OSU will also receive one-quarter of the $2 million dryland farming appropriation to do the plot work for cropping trials. Hagerty, who is the project leader for OSU, said it is an opportunity to conduct “team science,” breaking out of their individual research “silos.”

“We can have a much better, broader impact for the growers,” Hagerty said. “No more one scientist, one bench.”

As part of the dryland farming appropriation, Hagerty said studies are underway both at the station and at Starvation Farms in Lexington, Ore., which is in a lower rainfall zone in Morrow County.

She highlighted trials to determine whether certain types of cover and rotational crops — such as winter peas, barley or canola — can naturally improve soil health, break up soil-borne diseases and minimize erosion without sapping too much water from the farms’ cash crop.

“What we’re trying to understand here is, do the benefits outweigh the cost?” she said.

The soil carbon program, meanwhile, is still being finalized, but Calderon said it breaks down into three general objectives.

First is maintaining experiments to see if different growing practices sequester carbon. Second is seeing how weeds and plant diseases interact with changes in soil carbon, and third is analyzing the system’s total carbon footprint.

“That goes beyond just quantifying how much carbon stays in the ground, but how much reducing fertilizer applications, tillage or other things affect the carbon cycle,” Calderon said.

Stewart Wuest, a USDA research soil scientist at the Pendleton station, is one of the project leaders on the soil carbon sequestration study. Additional funding will allow the agency to hire four new scientists, including a bioinformatics expert to do statistical work, and an agricultural economist.

For now, Wuest said he is skeptical of how much more carbon can be sequestered in soils given the limitations of the dryland wheat-summer fallow rotation.

“We want to avoid policies that are unrealistic and ask farmers to do something that can’t be done,” he said. “The main point is to be realistic.”

Carbon offsets

In 2019, the Oregon Legislature seemed poised to pass cap-and-trade legislation requiring large producers of carbon dioxide and other greenhouse gases to buy “allowances” for every metric ton of carbon they generate.

Such a marketplace would have also allowed farmers to generate credits by sequestering carbon. Companies could also purchase those carbon credits to offset greenhouse gas emissions.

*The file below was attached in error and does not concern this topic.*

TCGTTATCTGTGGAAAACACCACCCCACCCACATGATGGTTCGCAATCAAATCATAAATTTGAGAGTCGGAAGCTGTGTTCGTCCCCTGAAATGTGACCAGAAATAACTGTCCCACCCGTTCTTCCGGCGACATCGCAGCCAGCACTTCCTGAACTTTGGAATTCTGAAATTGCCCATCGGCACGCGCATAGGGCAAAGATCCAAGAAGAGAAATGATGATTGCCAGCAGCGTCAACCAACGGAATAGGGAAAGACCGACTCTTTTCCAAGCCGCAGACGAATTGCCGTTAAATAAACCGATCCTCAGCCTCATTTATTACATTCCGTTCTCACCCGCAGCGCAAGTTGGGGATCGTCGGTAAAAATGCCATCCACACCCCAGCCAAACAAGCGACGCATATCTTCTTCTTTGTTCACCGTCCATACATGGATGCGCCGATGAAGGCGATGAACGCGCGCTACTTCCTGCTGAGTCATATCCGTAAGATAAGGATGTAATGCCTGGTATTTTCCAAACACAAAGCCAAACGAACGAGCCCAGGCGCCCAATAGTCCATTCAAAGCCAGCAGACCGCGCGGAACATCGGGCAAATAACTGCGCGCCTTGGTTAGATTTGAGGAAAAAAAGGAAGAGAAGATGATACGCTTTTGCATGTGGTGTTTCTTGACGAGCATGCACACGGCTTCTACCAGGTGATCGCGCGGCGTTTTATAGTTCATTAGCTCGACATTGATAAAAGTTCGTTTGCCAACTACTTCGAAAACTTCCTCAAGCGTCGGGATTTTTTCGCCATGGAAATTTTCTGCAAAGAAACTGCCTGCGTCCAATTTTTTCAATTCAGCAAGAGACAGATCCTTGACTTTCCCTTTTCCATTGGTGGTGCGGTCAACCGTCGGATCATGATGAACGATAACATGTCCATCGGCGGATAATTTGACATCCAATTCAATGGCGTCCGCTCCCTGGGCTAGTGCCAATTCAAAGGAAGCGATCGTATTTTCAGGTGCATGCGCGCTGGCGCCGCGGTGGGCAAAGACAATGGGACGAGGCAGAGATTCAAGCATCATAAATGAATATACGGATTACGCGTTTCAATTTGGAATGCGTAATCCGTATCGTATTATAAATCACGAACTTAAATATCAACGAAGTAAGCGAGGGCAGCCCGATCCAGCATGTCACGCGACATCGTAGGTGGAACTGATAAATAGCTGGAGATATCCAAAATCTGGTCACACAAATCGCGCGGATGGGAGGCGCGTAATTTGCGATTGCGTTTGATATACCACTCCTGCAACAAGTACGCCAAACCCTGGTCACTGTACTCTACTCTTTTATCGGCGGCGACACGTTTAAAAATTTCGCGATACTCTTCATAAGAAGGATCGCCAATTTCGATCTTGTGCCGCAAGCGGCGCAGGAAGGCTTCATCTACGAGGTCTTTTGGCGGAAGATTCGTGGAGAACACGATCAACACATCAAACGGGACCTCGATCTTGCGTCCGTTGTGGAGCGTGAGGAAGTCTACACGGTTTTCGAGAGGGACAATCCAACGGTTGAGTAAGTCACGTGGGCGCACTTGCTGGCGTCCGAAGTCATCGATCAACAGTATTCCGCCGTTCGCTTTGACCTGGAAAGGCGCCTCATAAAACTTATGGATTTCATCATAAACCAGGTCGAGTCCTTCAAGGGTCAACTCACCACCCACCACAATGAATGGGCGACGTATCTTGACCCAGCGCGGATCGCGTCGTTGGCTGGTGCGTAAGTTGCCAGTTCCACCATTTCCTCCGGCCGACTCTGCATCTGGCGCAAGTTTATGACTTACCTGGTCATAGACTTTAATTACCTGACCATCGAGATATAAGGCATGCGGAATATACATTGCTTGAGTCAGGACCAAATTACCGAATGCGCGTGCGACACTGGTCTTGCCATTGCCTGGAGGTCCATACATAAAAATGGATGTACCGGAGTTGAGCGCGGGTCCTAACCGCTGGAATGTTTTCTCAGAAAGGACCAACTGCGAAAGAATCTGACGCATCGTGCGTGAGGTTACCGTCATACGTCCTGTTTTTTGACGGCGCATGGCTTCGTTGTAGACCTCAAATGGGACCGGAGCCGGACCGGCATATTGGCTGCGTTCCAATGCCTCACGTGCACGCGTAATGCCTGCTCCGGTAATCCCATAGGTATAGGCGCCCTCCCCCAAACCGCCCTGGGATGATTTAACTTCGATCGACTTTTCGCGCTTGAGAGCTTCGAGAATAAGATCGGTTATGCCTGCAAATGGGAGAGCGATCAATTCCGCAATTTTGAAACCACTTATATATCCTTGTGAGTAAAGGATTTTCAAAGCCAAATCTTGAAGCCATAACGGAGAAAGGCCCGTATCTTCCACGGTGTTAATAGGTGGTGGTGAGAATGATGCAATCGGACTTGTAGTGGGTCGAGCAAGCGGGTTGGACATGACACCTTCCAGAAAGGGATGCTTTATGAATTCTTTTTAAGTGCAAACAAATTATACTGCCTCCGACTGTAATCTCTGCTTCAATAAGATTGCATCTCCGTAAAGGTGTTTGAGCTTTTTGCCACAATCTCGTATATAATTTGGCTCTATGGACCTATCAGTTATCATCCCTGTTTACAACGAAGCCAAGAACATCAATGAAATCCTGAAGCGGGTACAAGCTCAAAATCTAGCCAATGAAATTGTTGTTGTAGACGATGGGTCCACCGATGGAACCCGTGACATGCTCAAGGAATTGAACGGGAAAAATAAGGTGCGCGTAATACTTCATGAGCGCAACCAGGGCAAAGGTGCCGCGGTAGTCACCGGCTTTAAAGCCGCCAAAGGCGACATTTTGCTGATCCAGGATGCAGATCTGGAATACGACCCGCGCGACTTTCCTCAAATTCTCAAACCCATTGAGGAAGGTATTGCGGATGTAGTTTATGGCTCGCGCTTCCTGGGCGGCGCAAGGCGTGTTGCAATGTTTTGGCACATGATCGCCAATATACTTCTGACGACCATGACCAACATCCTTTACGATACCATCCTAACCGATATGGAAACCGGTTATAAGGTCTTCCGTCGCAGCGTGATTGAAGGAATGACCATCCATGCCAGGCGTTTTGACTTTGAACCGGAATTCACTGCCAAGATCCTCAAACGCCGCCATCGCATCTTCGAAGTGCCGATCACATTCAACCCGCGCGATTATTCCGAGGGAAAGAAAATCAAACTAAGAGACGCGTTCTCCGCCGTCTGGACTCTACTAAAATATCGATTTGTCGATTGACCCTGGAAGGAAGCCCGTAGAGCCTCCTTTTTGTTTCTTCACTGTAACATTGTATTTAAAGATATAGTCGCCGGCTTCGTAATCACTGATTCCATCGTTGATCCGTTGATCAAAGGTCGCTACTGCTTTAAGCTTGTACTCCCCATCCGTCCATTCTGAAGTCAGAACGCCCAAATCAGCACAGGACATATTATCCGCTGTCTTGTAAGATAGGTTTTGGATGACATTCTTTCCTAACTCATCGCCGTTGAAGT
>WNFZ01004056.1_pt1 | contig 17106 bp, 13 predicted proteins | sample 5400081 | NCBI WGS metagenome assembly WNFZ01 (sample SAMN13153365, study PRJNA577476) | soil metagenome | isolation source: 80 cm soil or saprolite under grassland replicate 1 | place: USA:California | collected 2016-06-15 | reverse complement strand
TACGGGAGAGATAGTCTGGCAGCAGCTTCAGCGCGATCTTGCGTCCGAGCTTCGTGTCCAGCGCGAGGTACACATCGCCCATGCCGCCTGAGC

Senate Republicans ultimately blocked the bill by staging a walkout, though Democratic Gov. Kate Brown followed up last year by signing an executive order targeting ambitious greenhouse gas emission reduction goals — at least 45% below 1990 levels by 2035, and at least 80% below 1990 levels by 2050.

Freya Chay, a policy associate for Carbon Plan, a nonprofit organization based in Santa Cruz, Calif., said offset credits for soil carbon sequestration currently exist in voluntary markets, though they are not yet well defined.

“It’s pretty opaque,” Chay said. “It takes some real tracing to figure out how a ton (of carbon) was quantified.”

Chay said local research like that at CBARC is critical. Without that data, she said independent registries will struggle to quantify and credit soil carbon sequestration.

Meanwhile, farmers say they are in a wait-and-see mode.

Darren Padget, who farms in Grass Valley, Ore., and is chairman of U.S. Wheat Associates, the national organization that serves as the industry’s overseas marketing arm, said the cost of inputs such as fuel and fertilizer are only going up.

“The question is whether any credit that we get will offset our increase in inputs,” Padget said. “We hope it’s a net positive, financially. If it isn’t, then it’s going to be a pretty hard sell.”

Extreme drought

Amid lingering uncertainty, farmers across the West are feeling the effects of extreme drought, underscoring the urgency of the research.

Eric Orem, a Morrow County farmer, plans to harvest about 2,500 acres of wheat this year. He anticipates his yield may be down by as much as half in some of his fields, where just 6 inches of precipitation has fallen since planting last fall.

Combined with a heat wave in June that pushed temperatures as high as 118 degrees, Orem said the crop’s quality may also be affected. Most wheat grown in the Pacific Northwest is a lower-protein variety predominantly exported to Asia, where millers use the flour to make noodles, sponge cakes and crackers.

Heat stress tends to create higher protein levels in wheat. If the percentage goes too high, Orem said customers pay less for the product.

“Conditions have just been tough,” he said. “It’s going to be crop insurance year.”

Orem said he has already done several things to make his operation more efficient. He adopted no-till farming, which saves him money on fuel, and uses variable rate seeding on his seed drills and avoids over-spraying fertilizer and herbicides to save on inputs.

Orem has also contributed 10 acres for OSU to trial different mixes of cover crops.

The partnership between growers and researchers in the area has been great, he said, with both sides collaborating for a common good.

“Looking at these programs and seeing what farms can do to benefit our soil health and the environment is great,” he said. “It’s a win-win for everybody.”